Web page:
When it comes to email marketing, it’s all very well getting your messages into people’s inboxes, but if they only get deleted then your efforts will have been in vain. One way of making your email campaigns more effective is to personalise them using details you hold about your customers.
In this article, I’ll be looking at how to make your emails more personal, with a few real email personalisation examples thrown in for your inspiration.
Why personalise your email campaigns?
Personalisation is something that’s been talked about quite a lot because it’s a great way to offer your customers a better experience of your business generally, not just in your emails. But as a hallmark of email marketing best practice, adding personalisation to your email campaigns is particularly beneficial: personalised emails deliver 6x higher transaction rates.
Not only that, but stats from marketing technology company Pure 360 show that 74% of customers feel frustrated when content isn’t personalised to them. Meanwhile, 50% of shoppers say they’re more likely to use a retailer again if they’re given personalised offers and information.
With that in mind, let’s look at some of the ways in which your small business can use personalisation to increase the success of your email marketing campaigns.
1. Use their name
One of the simplest and most obvious personalisation tactics is to use the recipient’s name when you address them. So, rather than “Hi there!”, you’d start with “Hi there, Rachel!”. This is easily achieved with email marketing software that lets you pull in a first and/or last name from a list. It’s a common feature of email marketing these days, which means that it may not reflect well on your business if you don’t do it.
It’s not only in the opening of the body copy that you can use someone’s name. Using it in the subject line of the email is a guaranteed way to capture their attention, helping your email stand out in a sea of other marketing emails. In the example below, for instance, I’m more likely to notice Tesco’s email because, unlike Cowshed in the email before it, it’s addressing me by my name.
Emails that use the recipient’s name in the subject line are 26% more likely to be opened, so it’s a no-brainer.
2. Buying cycle stage
If an email doesn’t feel relevant to its recipient, the chances are that it’ll get deleted straightaway. That’s why it’s so important to create your content for narrow segments of your audience so that you’re sending content that they’re more likely to be interested in.
A classic example of this is to tailor your content to the stage the consumer is at in the buying cycle. If they’ve only just signed up and haven’t purchased from you yet, your email content could be more of an introduction to your brand with an encouragement to browse your website to discover more. Once they’ve started browsing, or a few days later, you could drop them an email to give them an incentive to purchase – an offer code, for example.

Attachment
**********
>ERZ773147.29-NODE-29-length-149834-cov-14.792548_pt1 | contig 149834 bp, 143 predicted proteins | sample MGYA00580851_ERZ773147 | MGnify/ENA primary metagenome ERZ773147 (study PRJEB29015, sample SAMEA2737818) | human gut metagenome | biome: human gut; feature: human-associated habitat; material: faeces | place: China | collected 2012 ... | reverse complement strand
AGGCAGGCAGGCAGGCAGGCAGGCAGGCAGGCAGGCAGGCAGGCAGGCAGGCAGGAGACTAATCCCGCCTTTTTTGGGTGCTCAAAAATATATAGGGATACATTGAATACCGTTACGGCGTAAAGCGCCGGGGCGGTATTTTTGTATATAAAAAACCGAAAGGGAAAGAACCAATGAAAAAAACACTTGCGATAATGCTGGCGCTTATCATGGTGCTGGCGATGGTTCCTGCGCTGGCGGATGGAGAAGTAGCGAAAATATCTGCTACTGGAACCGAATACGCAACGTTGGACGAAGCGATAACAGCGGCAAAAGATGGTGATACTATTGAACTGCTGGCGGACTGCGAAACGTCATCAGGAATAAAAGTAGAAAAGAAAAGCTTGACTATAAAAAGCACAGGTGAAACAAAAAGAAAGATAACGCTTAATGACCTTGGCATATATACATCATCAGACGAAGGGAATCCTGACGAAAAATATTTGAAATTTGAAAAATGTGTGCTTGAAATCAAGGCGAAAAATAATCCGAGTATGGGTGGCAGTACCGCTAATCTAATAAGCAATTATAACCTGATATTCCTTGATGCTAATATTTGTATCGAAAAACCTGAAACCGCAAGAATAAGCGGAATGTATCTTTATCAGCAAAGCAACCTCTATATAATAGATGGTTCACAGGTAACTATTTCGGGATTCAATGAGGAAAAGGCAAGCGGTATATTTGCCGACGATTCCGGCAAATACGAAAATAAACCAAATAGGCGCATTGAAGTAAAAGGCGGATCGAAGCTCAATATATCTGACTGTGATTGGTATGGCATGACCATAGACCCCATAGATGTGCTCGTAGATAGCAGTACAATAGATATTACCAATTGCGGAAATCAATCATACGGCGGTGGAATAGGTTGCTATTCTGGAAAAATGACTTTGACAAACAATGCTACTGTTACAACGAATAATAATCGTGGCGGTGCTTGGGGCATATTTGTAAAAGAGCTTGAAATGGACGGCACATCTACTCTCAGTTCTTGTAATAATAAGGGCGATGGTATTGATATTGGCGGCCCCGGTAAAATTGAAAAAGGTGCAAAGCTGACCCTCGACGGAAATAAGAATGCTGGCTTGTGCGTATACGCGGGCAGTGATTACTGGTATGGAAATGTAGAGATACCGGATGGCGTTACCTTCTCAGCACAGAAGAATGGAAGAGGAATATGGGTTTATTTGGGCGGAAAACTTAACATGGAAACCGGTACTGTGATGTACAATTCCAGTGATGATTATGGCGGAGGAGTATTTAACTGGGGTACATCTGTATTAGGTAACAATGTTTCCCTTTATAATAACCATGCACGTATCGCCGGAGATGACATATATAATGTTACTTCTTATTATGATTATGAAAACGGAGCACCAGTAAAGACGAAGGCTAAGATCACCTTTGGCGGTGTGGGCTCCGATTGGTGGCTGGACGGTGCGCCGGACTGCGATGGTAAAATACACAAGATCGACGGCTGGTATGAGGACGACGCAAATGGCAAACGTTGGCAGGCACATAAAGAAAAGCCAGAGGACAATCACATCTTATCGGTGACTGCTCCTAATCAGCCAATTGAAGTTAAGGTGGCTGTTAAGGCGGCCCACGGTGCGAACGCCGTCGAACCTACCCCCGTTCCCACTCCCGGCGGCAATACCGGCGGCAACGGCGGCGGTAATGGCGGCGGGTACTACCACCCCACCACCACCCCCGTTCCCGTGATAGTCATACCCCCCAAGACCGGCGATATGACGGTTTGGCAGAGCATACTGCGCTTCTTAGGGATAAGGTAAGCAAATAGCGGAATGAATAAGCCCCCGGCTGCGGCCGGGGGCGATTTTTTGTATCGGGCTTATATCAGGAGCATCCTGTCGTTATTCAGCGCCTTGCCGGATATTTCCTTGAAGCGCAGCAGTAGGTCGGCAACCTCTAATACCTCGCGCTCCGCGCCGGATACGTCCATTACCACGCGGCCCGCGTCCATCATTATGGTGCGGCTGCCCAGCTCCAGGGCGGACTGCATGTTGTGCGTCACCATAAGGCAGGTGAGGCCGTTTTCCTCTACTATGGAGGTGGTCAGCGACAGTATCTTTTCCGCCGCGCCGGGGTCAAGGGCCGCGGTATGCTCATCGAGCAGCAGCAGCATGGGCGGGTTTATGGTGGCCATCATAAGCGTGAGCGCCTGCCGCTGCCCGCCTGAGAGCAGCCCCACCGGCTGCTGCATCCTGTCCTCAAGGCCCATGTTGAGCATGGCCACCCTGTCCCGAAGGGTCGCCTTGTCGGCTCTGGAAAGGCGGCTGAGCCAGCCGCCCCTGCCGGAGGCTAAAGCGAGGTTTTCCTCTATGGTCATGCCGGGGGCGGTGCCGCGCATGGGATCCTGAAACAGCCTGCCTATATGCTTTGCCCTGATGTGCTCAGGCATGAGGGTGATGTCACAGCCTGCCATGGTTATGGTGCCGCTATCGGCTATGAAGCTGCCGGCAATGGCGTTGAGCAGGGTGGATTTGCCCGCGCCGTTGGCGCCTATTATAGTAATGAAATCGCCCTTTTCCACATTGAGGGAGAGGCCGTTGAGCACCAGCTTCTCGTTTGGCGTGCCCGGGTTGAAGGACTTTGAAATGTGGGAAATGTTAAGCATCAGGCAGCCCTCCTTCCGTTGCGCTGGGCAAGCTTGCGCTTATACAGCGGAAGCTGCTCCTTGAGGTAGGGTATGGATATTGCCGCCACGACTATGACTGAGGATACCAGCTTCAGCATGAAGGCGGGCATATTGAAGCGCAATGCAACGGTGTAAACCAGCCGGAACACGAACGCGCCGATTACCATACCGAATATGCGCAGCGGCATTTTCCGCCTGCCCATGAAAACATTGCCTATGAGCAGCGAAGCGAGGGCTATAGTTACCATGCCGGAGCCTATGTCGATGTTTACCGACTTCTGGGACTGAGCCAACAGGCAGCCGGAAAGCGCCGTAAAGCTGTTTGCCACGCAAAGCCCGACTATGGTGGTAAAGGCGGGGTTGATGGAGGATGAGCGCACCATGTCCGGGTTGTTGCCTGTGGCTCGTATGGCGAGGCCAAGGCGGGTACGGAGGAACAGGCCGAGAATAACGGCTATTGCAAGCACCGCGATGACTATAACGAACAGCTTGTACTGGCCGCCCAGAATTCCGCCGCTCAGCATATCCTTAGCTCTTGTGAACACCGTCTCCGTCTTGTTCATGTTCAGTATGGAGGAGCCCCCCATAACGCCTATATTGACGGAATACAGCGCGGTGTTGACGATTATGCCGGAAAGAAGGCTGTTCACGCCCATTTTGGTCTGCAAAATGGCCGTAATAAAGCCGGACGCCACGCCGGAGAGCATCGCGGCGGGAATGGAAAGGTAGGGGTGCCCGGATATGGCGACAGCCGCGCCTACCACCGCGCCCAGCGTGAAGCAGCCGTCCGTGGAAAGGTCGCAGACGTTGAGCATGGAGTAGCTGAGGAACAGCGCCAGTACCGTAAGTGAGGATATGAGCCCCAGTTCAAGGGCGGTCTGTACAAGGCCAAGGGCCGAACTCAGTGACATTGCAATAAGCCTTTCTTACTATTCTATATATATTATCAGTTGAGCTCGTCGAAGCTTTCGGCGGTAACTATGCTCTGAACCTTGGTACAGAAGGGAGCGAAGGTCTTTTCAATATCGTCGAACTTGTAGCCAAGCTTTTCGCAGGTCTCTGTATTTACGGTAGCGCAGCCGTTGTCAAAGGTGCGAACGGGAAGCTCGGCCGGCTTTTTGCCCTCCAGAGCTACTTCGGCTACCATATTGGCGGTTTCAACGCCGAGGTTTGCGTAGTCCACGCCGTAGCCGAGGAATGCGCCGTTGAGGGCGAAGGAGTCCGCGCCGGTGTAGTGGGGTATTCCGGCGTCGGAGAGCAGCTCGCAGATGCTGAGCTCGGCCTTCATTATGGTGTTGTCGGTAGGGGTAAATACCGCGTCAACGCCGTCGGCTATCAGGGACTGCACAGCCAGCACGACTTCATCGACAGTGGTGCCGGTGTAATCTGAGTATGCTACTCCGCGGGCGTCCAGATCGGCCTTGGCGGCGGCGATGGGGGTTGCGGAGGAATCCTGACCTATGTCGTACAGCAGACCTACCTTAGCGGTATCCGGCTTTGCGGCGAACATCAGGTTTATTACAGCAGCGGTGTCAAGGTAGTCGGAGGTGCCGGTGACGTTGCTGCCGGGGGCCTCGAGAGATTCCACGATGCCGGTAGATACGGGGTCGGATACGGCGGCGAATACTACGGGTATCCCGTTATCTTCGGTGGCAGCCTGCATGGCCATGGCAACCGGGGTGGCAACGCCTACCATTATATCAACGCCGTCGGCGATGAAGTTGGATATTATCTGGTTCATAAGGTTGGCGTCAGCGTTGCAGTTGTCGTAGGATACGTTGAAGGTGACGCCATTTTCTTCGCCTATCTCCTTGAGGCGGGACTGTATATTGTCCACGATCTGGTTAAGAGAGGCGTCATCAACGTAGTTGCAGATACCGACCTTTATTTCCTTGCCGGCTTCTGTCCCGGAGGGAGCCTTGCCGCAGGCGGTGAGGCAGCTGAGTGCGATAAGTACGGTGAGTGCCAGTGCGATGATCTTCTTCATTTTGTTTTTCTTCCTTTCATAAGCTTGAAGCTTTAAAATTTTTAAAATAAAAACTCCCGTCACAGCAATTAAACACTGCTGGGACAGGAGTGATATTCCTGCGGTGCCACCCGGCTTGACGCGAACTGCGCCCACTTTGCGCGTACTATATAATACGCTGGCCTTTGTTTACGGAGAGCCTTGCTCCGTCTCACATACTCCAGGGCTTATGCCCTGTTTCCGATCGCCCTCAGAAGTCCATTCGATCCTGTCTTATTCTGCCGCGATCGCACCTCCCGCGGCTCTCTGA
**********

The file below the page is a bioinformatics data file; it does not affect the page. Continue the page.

You could even send emails to those who’ve started to make a purchase but have abandoned their order before fully placing it.
Here’s an example from Arena Flowers, who sent an email with the subject heading ‘Looks like you’ve forgotten something’ with some friendly copy encouraging me to complete my order. The email also includes a photograph of what I’d nearly ordered (the highlighting is Gmail’s, not the original email).
So-called ‘cart abandonment’ is a huge source of lost revenue, with an average of 88% of all online orders abandoned before being placed. If a timely email from you converts some of your abandoned orders to a sale, that’s another big argument in favour of personalisation.
3. Using geographic data
Another way to make your emails feel more personal to the people you’re sending them to is to make use of geographic or demographic data. Making use of the data you have available on your customers or prospects means you can write copy and use images that are relevant to consumer locations, age groups and likely concerns.
Jet2, for example, know that I’ve previously booked flights from Birmingham, so sending tailored flight deals using this piece of location data is a great way to maximise interest in their emails.
Although it’s not actually my ‘home town’, it’s useful to have an email with flight deals from Birmingham, as it’s one of my nearest airports. I’m much more likely to be interested in this than in deals from Manchester, for example, which I’d have received had they not targeted their audience by location.